David Gonçalves, PhD

Project Coordinator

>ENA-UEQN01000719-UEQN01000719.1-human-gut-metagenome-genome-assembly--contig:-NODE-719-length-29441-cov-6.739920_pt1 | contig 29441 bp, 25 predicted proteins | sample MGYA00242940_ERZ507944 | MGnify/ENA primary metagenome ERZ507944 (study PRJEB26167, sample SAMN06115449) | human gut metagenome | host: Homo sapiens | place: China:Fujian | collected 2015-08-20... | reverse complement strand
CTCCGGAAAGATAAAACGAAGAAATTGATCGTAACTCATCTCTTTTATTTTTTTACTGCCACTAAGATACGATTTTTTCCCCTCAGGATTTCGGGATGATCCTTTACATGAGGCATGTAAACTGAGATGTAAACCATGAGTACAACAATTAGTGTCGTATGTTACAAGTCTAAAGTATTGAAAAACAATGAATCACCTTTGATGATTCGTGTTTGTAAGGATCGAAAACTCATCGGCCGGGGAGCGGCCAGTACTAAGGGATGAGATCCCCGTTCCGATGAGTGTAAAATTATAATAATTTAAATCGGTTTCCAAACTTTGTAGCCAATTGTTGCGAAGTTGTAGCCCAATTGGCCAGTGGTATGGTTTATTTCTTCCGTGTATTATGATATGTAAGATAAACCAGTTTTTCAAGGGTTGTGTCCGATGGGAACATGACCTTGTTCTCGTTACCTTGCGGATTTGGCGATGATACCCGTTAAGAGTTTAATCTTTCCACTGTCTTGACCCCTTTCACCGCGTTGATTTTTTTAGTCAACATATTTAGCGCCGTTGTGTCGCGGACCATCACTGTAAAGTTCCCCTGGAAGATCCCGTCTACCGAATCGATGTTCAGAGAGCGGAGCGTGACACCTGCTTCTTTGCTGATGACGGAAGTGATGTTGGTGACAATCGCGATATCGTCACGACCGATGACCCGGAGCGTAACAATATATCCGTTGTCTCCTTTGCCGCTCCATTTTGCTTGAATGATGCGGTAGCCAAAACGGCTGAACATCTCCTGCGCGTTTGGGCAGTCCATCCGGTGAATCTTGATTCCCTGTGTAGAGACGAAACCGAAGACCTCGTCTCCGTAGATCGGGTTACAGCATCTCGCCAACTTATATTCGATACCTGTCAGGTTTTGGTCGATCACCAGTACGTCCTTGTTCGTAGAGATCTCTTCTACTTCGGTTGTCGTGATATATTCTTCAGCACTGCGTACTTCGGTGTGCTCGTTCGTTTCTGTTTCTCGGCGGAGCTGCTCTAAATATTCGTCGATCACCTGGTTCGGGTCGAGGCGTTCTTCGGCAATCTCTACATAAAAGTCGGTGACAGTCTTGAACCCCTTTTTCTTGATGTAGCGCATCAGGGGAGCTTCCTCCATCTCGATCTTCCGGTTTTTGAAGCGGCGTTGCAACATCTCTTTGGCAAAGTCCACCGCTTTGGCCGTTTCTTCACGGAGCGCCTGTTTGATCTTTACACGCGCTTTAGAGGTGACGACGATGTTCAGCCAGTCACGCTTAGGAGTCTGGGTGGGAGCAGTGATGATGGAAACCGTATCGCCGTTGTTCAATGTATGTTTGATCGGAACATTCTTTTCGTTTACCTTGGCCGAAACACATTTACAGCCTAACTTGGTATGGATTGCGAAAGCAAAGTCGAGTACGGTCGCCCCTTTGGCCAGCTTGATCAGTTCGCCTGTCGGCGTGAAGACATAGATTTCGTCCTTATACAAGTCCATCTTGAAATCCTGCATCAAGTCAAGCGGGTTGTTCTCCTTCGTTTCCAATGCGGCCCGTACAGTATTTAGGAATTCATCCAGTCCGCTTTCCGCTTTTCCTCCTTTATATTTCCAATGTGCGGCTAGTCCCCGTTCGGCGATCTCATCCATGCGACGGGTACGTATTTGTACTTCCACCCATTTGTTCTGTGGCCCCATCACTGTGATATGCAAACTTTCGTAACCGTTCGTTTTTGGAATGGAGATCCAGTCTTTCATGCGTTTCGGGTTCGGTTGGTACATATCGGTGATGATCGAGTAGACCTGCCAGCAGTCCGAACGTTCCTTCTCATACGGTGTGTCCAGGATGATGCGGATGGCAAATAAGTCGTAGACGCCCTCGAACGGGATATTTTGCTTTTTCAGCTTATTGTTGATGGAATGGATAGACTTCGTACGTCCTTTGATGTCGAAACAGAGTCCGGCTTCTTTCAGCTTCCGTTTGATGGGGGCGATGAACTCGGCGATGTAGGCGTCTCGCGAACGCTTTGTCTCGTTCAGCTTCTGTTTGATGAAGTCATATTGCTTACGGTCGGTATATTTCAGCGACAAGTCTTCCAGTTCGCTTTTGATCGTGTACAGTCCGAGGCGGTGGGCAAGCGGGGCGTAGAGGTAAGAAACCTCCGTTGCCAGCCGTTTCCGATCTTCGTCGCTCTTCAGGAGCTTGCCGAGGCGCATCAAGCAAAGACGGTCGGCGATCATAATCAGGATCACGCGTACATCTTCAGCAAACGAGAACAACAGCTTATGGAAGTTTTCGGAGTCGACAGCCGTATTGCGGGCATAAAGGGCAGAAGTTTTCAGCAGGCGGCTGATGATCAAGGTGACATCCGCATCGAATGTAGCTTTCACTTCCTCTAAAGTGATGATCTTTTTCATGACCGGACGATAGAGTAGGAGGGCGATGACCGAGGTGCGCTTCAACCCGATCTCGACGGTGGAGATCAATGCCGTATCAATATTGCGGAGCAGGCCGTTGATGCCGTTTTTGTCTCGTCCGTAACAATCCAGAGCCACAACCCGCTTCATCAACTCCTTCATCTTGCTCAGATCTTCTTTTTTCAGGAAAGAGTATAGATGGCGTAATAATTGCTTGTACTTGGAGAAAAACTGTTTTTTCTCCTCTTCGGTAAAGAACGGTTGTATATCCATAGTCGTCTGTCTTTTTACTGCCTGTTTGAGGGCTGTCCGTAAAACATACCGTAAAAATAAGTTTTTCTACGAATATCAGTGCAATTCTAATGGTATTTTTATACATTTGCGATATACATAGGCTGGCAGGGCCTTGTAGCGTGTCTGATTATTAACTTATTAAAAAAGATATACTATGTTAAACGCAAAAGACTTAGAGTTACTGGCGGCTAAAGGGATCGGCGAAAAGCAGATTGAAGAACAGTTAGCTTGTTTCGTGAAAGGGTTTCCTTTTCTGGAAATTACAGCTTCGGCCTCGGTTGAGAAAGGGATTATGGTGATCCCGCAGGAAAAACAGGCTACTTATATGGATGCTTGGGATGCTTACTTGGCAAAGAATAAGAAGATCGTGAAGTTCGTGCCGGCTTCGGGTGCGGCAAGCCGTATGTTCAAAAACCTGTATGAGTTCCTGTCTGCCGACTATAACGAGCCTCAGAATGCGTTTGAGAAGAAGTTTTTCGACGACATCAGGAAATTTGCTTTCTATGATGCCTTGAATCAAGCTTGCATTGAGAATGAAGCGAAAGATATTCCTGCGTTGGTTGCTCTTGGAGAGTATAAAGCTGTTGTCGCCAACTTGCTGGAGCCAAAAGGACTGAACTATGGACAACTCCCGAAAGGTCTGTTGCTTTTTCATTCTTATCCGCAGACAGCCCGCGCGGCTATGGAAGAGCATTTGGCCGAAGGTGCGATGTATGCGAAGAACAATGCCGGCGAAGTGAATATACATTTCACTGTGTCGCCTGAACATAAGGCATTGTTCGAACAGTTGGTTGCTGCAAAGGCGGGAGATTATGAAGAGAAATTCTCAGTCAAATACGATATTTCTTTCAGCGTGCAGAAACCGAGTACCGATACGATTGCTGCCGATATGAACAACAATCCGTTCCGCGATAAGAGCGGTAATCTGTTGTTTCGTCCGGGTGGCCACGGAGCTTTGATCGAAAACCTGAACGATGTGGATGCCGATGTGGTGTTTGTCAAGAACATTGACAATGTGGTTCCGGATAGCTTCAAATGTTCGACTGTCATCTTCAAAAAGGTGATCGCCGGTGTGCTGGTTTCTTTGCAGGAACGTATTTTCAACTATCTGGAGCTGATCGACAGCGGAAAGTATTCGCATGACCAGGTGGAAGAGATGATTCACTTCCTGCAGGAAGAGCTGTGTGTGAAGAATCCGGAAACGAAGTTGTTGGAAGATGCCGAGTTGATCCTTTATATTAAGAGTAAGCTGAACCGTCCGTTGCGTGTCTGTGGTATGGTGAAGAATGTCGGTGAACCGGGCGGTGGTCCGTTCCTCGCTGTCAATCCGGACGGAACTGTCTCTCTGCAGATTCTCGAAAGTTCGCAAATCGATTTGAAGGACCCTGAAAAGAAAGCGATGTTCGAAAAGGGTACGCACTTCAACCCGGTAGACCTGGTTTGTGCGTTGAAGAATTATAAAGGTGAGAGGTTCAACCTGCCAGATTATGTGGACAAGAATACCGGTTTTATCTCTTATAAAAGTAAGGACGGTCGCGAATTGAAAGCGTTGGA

I am a biological anthropologist with a main expertise in human osteology. As a post-doc researcher, I’m currently coordinating the HOT Project which has as a main objective the facilitation and implementation of research regarding the experimentally burned skeletons of the 21st Century Skeletal Identified Collection which is housed at the University of Coimbra. This project is the result of my main research interest. I am especially captivated with the etiology of heat-induced changes of the human skeleton and in how they affect our ability to retrieve relevant osteobiographic information from it as well as other details regarding the circumstances of death (e.g. funerary practices). The IRonBONE project, recently funded by the Portuguese Foundation for Science and Technology is another good example of such work which is being carried out by adopting an interdisciplinary approach. Briefly put, we are trying to “unburn” bones by quantifying heat-induced changes through vibrational spectroscopy and return the bone to its pre-burned condition to allow for the application of metric methods which can be essential for the estimation of biological parameters such as age-at-death, sex or stature. A major part of my research is now focused on the improvement of analytical methods with the objective of contributing for a better reconstruction of contexts involving burned skeletal remains which are often found in both archaeological and forensic settings. Among other works, those findings have been applied at the Archaeosciences Laboratory on the investigation of past populations that chose to cremate their dead. My research interests are not limited to burned skeletal remains though. In addition, I have been especially interested on the potential of human remains to reconstruct the socio-cultural organization of the fascinating Neolithic societies. I am also a researcher at the Research Centre for Anthropology and Health (CIAS) and collaborate with the Centre for Functional Ecology (CEF).